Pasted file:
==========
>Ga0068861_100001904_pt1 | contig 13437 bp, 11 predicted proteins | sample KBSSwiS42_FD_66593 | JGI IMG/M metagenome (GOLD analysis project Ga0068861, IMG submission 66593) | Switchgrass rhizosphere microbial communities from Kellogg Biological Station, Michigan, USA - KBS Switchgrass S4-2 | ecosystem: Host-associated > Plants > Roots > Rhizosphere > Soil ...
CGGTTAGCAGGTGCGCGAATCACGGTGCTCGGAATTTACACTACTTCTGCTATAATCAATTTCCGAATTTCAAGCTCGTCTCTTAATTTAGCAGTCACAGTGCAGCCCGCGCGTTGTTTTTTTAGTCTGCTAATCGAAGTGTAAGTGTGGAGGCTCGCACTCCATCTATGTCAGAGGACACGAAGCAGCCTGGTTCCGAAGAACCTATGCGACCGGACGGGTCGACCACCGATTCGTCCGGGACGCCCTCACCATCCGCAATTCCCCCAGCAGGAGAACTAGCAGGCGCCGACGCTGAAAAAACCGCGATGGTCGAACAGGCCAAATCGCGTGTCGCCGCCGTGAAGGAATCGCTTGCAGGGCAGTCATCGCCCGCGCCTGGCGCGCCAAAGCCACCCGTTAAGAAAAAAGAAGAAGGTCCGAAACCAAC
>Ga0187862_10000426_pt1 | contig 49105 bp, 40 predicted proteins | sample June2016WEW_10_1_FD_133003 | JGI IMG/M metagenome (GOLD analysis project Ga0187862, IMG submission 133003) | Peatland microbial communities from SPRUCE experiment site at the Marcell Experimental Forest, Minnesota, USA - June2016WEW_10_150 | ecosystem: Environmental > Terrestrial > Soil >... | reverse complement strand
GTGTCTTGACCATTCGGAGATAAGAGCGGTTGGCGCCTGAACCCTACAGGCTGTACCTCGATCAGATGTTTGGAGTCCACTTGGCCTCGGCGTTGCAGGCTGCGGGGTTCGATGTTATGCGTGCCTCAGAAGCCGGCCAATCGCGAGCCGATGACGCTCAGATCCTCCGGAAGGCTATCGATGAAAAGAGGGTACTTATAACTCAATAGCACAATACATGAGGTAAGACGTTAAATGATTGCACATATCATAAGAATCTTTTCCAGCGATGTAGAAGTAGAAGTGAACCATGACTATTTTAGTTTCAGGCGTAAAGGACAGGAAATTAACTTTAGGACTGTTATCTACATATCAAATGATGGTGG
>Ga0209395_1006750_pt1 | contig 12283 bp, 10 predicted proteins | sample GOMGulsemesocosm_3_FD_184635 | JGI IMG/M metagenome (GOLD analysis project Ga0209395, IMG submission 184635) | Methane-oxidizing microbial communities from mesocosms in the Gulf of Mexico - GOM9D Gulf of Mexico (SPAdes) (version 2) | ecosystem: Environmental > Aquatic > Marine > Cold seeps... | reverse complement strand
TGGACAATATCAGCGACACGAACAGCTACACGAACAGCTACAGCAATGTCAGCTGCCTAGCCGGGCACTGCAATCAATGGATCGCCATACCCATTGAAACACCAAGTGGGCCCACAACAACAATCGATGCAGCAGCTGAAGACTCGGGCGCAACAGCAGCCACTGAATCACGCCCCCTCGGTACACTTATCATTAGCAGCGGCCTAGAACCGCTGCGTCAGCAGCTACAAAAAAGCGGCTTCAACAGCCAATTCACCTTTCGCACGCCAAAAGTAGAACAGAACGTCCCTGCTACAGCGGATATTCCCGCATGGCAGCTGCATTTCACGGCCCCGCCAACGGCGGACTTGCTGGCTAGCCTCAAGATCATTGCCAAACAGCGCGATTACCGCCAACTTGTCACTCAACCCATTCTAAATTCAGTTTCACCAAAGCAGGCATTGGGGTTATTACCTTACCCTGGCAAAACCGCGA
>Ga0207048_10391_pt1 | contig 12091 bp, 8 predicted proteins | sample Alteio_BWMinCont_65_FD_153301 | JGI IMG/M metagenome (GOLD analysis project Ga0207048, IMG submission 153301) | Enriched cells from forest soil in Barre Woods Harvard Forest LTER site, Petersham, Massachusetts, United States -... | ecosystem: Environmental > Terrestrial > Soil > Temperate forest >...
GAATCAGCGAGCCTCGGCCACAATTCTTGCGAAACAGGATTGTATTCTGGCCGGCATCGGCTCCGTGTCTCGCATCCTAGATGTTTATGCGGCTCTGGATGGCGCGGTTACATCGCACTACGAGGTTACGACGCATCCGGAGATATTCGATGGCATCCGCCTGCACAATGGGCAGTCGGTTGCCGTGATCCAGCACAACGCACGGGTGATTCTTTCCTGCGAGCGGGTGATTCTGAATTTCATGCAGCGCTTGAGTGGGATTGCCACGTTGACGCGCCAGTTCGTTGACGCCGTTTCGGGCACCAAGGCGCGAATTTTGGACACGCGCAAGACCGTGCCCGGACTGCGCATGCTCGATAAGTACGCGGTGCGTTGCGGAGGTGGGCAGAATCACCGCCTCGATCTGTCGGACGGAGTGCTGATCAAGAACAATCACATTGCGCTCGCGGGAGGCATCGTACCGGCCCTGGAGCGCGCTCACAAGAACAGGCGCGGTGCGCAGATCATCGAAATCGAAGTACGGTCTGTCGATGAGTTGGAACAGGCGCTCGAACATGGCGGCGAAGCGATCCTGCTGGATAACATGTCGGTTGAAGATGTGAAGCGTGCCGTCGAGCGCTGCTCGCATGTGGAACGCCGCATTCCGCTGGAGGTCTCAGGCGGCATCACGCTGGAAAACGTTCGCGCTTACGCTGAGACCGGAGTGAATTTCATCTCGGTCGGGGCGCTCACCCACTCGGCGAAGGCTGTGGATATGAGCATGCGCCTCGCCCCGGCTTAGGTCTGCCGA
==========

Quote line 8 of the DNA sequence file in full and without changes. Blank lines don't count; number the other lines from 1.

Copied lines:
GAATCAGCGAGCCTCGGCCACAATTCTTGCGAAACAGGATTGTATTCTGGCCGGCATCGGCTCCGTGTCTCGCATCCTAGATGTTTATGCGGCTCTGGATGGCGCGGTTACATCGCACTACGAGGTTACGACGCATCCGGAGATATTCGATGGCATCCGCCTGCACAATGGGCAGTCGGTTGCCGTGATCCAGCACAACGCACGGGTGATTCTTTCCTGCGAGCGGGTGATTCTGAATTTCATGCAGCGCTTGAGTGGGATTGCCACGTTGACGCGCCAGTTCGTTGACGCCGTTTCGGGCACCAAGGCGCGAATTTTGGACACGCGCAAGACCGTGCCCGGACTGCGCATGCTCGATAAGTACGCGGTGCGTTGCGGAGGTGGGCAGAATCACCGCCTCGATCTGTCGGACGGAGTGCTGATCAAGAACAATCACATTGCGCTCGCGGGAGGCATCGTACCGGCCCTGGAGCGCGCTCACAAGAACAGGCGCGGTGCGCAGATCATCGAAATCGAAGTACGGTCTGTCGATGAGTTGGAACAGGCGCTCGAACATGGCGGCGAAGCGATCCTGCTGGATAACATGTCGGTTGAAGATGTGAAGCGTGCCGTCGAGCGCTGCTCGCATGTGGAACGCCGCATTCCGCTGGAGGTCTCAGGCGGCATCACGCTGGAAAACGTTCGCGCTTACGCTGAGACCGGAGTGAATTTCATCTCGGTCGGGGCGCTCACCCACTCGGCGAAGGCTGTGGATATGAGCATGCGCCTCGCCCCGGCTTAGGTCTGCCGA